Community Family Police Weather

UPDATED: Rainstorm with High Winds Knocks Out Power to Thousands

PPL Outage Map

A rainstorm that has been affecting the Lehigh Valley intensified as it moved closer to the area Wednesday, producing 40 to 50 mph wind gusts that brought down tree limbs and power lines.

Est. Read Time: 3 mins

UPDATE: As of 10 a.m. April 4, utility crews were still working to restore power to hundreds of customers who lost it during Wednesday’s storm, including DeSales University in Upper Saucon Township. DeSales announced that classes would be canceled Thursday due to the ongoing blackout in the Center Valley area. As of 10 a.m. Thursday, there was no longer an estimated time of repair for that area, which includes over 600 customers. Previously, PPL estimated that power would be restored by 11 p.m. Thursday. In Lower Saucon Township, approximately 275 customers in the area of Silver Creek Road were still without electricity. PPL estimated that their power would be restored by 11 p.m. April 4. Lower Saucon Township Police said the list of closed roads in the township had been lowered to two: Reading Drive between Cambridge Court and Spring Valley Road, and Silver Creek Road between Reservoir and Lower Saucon roads.

A rainstorm that has been affecting the Lehigh Valley intensified as it moved closer to the area Wednesday, producing 40 to 50 mph wind gusts that brought down tree limbs and power lines.

As of late Wednesday afternoon, thousands of PPL customers in Lehigh and Northampton counties–and 36,000 across eastern Pennsylvania–were in the dark due to damage caused by the storm.

According to the PPL Outage Center map, one of the largest clusters of outages was around DeSales University and along Taylor Drive and Flint Hill Road in eastern Upper Saucon Township, where more than 600 customers were without electricity.

Officials with the school said the DeSales campus was not expected to have power restored until 11 p.m. Wednesday, which was a factor in their decision to postpone the 33rd annual Frank L. Marcon Lecture that was scheduled for 7:30 p.m.

Award-winning Philadelphia-based public radio host and journalist Terry Gross was to have been the speaker at the event, which the college said it would work with her to reschedule.

“Please be safe, and join us in praying for those impacted by this storm, especially those who are poor and those required to work outdoors during this wind and rain,” DeSales Vice President for Mission Fr. Kevin Nadolski, OSFS, said in an email announcing the lecture’s postponement.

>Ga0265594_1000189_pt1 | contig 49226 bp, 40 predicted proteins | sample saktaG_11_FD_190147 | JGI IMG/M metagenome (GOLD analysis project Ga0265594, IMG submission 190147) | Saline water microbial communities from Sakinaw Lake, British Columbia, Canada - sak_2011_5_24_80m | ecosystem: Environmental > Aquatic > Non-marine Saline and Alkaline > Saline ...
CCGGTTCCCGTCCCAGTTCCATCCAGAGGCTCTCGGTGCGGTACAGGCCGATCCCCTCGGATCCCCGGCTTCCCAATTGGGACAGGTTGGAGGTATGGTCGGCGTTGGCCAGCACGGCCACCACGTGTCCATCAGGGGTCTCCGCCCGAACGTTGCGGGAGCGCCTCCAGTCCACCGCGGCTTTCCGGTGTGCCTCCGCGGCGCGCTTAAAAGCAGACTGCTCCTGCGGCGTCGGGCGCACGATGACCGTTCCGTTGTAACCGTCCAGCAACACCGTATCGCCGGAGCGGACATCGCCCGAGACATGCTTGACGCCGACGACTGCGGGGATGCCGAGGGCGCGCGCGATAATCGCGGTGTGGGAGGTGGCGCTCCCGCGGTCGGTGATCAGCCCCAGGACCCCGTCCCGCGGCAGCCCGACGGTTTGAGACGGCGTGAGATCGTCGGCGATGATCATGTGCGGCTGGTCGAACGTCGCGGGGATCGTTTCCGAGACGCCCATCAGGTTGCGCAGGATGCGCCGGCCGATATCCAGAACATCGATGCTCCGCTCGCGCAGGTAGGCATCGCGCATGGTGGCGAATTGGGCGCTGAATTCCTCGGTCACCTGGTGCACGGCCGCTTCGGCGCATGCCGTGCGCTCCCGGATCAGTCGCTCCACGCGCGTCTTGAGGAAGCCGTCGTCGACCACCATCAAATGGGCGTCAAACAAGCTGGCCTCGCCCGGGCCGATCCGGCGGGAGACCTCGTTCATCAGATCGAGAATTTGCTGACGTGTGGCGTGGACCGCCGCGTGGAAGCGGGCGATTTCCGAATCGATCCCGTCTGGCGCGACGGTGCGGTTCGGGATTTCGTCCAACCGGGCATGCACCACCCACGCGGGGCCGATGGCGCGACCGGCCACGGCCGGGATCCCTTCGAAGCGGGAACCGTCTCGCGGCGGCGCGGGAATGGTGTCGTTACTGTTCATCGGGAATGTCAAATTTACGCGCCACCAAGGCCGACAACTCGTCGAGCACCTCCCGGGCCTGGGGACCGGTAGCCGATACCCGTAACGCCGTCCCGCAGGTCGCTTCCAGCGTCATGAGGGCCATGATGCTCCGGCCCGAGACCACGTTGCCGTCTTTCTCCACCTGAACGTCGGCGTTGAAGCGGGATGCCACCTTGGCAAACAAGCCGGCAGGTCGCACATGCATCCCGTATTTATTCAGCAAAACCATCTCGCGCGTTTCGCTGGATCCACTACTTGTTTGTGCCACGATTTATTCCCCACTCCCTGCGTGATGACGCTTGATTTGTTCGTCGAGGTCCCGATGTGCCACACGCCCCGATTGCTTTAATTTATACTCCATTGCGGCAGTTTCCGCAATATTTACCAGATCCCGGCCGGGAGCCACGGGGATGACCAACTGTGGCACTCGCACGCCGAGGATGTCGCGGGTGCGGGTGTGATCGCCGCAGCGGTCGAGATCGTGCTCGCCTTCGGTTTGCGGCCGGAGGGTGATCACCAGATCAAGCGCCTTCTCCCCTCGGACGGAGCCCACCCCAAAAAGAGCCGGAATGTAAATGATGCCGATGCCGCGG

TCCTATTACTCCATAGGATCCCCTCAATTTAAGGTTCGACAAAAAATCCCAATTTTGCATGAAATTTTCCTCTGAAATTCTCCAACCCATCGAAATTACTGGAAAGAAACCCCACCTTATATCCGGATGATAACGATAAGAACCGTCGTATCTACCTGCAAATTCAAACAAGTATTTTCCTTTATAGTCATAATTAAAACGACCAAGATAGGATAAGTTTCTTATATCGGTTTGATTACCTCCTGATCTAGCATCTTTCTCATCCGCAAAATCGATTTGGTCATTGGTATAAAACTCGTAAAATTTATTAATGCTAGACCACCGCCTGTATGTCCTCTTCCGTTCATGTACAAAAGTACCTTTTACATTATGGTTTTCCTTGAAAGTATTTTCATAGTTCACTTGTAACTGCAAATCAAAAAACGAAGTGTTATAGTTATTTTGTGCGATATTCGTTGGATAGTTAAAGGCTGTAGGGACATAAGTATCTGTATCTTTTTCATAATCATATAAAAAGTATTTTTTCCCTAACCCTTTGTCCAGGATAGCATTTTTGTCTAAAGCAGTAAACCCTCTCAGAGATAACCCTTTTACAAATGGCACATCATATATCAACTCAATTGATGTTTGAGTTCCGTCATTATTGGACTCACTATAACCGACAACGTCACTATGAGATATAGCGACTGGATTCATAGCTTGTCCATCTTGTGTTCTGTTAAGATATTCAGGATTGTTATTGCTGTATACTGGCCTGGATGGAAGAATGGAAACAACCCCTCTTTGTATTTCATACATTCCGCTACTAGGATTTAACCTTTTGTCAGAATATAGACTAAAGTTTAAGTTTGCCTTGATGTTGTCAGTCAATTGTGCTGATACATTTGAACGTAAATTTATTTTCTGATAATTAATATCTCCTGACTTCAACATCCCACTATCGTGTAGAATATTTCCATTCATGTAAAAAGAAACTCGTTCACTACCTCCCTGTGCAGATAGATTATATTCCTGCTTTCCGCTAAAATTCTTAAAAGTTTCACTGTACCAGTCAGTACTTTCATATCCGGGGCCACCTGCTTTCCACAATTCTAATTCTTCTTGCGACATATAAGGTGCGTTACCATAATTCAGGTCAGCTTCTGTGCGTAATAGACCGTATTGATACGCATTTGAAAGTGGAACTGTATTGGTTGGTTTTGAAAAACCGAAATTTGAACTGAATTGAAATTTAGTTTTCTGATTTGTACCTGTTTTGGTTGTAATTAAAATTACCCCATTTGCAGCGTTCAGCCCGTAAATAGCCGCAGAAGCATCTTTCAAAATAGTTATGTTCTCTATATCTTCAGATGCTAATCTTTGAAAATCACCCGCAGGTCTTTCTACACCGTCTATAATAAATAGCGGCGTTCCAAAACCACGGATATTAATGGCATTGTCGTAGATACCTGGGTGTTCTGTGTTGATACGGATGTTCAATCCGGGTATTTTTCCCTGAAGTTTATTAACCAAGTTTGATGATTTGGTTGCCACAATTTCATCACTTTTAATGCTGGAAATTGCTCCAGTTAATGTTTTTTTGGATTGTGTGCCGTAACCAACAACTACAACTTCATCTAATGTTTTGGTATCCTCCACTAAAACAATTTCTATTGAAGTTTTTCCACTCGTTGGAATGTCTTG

Around both Upper and Lower Saucon townships numerous roads were closed due to downed trees and wires, with police departments in both municipalities providing regular updates via their Crimewatch sites throughout the day.

As of approximately 3:30 p.m. Wednesday, Lower Saucon Township Police said Silver Creek Rd between Lower Saucon and Reservoir roads, Reading Drive between Bingen and Spring Valley roads and Spring Valley Rd between Bingen Road and Reading Drive remained closed. Police also reminded residents not to touch or try to move any downed wires they might encounter.

In Upper Saucon Township, as of 5 p.m., police said the following roads remained closed due to downed trees and/or wires: Magargee Lane at State Road, Liberty Road at Robin Lane, Walnut Lane at Station Avenue, Taylor Drive at Frankin Lane, Rt. 378 at Saucon Valley Road, an area in the 5100 block of Camp Meeting Road, Vera Cruz Road at Scott Lane and Landis Mill Road from Old Bethlehem Pike to Washington Lane.

For the most part serious flooding has not yet occurred due to the storm, but the entire Lehigh Valley remained under a flood watch issued by the National Weather Service until 6 p.m. Thursday.

“Heavy rain Tuesday and early Wednesday means the ground is already saturated so any additional rain will quickly become runoff,” the local NWS office said in a statement about the watch.

“Additional rain amounts of up to two inches are possible as additional rounds of showers and thunderstorms are expected through Thursday,” it added. “Roadway flooding will be possible especially in areas of poor drainage. There is also a risk for river flooding. Some river, creek and stream levels may continue to rise through the end of the week even after the rain has ended.”

Anyone living in areas that are flood-prone should be prepared to take action should flooding develop Wednesday night, officials said.


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About the author

Josh Popichak

Josh Popichak is the owner, publisher and editor of Saucon Source. A Lehigh Valley native, he's covered local news since 2005 and previously worked for Berks-Mont News and AOL/Patch. Contact him at

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